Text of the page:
Weight restrictions usually represent value judgments incorporated in the form of additional constraints on the input and output weights in the multiplier model. These constraints reduce the flexibility of weights and typically improve the discrimination of the DEA model (see, e.g., Allen, Athanassopoulos, Dyson, & Thanassoulis, 1997; Cook & Zhu, 2008; Joro & Korhonen, 2015; Thanassoulis et al., 2008). The use of weight restrictions generally changes the interpretation of efficiency in both the envelopment and multiplier models. From the technology perspective, the incorporation of weight restrictions results in the expansion of the model of technology (Charnes, Cooper, Wei, & Huang, 1989; Halme & Korhonen, 2000; Roll, Cook, & Golany, 1991). Podinovski (2004a) shows that this expansion is caused by the dual terms in the envelopment model generated by weight restrictions, and that DMUo is projected on the boundary of the expanded technology. Therefore, DMUo is benchmarked against all units in the technology (including those generated by the weight restrictions), and not only against the observed units. The interpretation of efficiency in terms of the multiplier model with weight restrictions is somewhat less obvious and currently incomplete. This can be summarized as follows. If all weight restrictions are homogeneous and not linked (see Section 2 for a formal definition), the multiplier model correctly identifies the optimal weights (within the specified weight restrictions) that represent DMUo in the best light in comparison to all observed DMUs (Podinovski, 2001a). However, a problem with the interpretation arises if at least one weight restriction is nonhomogeneous or is linked. In this case the optimal weights do not generally represent DMUo in the best light in comparison to all observed DMUs. Consequently, the optimal value of the multiplier model with such weight restriction generally underestimates the relative efficiency of DMUo. Examples illustrating this point are given by Podinovski (1999, 2001a); Podinovski and Athanassopoulos (1998) and, recently, by Khalili, Camanho, Portela, and Alirezaee (2010).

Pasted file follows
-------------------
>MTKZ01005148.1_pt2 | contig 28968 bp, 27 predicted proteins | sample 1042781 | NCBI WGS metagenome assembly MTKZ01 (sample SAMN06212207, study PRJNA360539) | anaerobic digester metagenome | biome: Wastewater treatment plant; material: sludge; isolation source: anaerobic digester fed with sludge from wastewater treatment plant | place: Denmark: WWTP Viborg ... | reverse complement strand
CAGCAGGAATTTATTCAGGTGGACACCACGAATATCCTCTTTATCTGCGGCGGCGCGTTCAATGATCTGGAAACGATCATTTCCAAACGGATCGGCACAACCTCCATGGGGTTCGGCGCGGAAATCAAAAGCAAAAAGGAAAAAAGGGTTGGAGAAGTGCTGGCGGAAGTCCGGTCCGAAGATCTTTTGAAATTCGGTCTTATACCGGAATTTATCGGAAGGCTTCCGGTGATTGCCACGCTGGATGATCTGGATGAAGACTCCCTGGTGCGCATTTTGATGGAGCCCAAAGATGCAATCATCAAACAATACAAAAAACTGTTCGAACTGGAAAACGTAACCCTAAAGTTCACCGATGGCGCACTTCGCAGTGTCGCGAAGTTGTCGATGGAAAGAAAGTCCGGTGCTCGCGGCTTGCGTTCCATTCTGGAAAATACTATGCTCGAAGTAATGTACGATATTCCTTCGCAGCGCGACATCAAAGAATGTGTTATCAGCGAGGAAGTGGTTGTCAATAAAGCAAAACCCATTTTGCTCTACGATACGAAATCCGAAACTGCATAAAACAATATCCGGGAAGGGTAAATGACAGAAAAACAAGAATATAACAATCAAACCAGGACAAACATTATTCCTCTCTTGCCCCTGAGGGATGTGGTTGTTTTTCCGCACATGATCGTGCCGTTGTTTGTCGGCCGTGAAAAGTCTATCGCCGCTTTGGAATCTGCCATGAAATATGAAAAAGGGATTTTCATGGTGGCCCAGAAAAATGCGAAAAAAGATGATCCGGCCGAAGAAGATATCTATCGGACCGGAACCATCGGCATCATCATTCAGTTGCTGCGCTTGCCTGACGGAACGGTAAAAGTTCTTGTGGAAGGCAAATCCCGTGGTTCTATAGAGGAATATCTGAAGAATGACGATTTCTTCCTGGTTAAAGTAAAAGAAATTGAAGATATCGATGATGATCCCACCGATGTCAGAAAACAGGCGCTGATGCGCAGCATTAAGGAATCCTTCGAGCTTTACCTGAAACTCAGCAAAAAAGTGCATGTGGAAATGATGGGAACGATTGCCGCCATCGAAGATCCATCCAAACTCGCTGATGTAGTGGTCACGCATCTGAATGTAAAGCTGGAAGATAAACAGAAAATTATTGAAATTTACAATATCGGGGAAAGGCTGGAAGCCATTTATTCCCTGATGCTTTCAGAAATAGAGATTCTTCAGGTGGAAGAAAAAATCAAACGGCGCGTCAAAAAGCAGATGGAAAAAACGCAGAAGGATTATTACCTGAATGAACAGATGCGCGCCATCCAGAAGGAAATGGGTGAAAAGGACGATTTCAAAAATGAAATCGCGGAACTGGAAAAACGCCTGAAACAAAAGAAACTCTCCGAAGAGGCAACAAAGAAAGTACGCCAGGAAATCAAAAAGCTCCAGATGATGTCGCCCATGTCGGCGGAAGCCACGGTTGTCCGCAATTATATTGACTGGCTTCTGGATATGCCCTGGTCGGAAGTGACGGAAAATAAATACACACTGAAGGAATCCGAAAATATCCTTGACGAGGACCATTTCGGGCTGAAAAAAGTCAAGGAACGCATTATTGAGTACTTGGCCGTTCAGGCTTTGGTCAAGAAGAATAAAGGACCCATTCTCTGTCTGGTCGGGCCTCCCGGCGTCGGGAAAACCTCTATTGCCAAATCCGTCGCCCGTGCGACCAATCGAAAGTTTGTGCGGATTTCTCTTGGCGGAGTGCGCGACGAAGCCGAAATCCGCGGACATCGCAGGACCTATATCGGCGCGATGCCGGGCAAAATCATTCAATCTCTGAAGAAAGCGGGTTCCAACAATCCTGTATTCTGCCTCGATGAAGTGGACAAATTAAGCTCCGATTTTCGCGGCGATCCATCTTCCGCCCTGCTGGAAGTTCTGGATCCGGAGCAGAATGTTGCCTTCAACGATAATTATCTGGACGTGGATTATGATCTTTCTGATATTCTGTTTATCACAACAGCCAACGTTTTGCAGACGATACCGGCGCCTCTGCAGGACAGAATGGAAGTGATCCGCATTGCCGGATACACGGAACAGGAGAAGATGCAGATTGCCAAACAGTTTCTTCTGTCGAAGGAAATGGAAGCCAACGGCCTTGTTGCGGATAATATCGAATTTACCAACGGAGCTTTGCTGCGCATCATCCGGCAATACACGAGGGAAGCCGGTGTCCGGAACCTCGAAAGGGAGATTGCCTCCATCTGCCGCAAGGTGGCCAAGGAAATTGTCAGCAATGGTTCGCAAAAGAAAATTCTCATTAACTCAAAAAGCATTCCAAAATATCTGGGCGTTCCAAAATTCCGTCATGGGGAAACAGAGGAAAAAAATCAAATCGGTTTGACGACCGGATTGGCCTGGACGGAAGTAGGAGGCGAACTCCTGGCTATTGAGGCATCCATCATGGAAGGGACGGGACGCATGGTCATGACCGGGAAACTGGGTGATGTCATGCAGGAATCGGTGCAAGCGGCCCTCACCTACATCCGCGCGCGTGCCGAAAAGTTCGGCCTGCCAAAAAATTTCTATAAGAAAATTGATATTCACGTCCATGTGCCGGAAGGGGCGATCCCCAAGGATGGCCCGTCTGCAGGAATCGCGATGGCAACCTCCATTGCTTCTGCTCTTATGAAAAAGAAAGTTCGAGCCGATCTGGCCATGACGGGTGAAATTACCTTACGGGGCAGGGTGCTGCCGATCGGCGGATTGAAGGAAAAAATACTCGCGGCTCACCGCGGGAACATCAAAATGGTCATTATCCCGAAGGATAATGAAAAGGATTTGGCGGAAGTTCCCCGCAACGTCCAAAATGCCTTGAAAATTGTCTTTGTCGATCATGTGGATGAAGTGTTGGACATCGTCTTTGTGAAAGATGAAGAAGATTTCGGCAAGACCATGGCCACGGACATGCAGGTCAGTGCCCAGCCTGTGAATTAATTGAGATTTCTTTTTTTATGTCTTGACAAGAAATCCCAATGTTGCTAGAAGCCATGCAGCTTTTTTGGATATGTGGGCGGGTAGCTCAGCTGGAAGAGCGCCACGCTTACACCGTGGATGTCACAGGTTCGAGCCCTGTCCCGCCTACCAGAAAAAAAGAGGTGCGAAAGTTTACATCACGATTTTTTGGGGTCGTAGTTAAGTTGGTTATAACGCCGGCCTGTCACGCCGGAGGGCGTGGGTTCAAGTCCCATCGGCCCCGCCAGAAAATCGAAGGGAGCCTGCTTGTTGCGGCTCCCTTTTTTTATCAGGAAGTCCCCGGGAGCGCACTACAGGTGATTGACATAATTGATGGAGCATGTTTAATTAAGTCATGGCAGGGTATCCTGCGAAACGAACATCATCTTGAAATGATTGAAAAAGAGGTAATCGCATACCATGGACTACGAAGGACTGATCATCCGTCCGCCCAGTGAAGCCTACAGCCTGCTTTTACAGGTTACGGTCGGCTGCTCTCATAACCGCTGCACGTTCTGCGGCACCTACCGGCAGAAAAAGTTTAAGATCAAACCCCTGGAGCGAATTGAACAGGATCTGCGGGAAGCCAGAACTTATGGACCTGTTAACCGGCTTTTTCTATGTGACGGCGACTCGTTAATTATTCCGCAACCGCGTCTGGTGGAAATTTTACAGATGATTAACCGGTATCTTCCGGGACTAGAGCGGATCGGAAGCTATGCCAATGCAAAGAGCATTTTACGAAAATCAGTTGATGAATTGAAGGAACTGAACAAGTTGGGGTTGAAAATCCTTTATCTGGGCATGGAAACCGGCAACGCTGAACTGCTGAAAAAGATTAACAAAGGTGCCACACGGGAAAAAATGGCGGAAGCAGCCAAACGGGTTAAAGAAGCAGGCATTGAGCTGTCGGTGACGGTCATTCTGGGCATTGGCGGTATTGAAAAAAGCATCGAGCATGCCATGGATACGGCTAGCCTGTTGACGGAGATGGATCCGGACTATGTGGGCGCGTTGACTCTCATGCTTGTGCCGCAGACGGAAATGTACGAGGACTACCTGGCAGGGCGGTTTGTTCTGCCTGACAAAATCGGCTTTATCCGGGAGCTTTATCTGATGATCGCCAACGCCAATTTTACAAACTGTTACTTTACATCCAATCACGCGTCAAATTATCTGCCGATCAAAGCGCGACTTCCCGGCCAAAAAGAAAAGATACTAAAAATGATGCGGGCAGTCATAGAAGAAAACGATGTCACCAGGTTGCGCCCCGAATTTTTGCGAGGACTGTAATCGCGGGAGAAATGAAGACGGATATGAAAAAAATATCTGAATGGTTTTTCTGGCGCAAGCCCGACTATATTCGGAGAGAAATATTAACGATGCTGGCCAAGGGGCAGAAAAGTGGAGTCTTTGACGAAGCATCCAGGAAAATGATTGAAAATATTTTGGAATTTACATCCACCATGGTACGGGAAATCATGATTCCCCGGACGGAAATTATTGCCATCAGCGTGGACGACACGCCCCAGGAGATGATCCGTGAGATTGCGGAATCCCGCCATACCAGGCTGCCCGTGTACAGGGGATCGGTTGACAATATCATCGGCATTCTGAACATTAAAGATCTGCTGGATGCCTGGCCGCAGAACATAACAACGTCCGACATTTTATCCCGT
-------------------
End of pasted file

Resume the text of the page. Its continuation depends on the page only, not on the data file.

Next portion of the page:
In this paper we show that, for any weight restrictions, the optimal weights of the multiplier model show DMUo in the best light in comparison to all DMUs in the expanded technology generated by the weight restrictions. This result is true if we search among all nonnegative input and output weights, or only among those that satisfy the weight restrictions. Our results also overcome the discrepancy between the interpretation of the envelopment and multiplier models with weight restrictions. Indeed, as pointed above, the envelopment model benchmarks DMUo against all DMUs in the technology expanded by the weight restrictions. However, the conventional interpretation of the multiplier model assumes that DMUo should be benchmarked against the observed DMUs only. As noted, this conventional assumption does not lead to a meaningful interpretation of some types of weight restrictions. Our results show that the multiplier model does exactly the same as the envelopment model—it benchmarks DMUo against all DMUs in the expanded technology, for all types of weight restrictions. From a practical perspective, this new interpretation can be used to justify the incorporation of any types of weight restrictions in the multiplier model, and explain the meaning of the resulting optimal weights and efficiency scores. This includes absolute weight bounds and linked weight restrictions, whose meaning has so far remained unclear.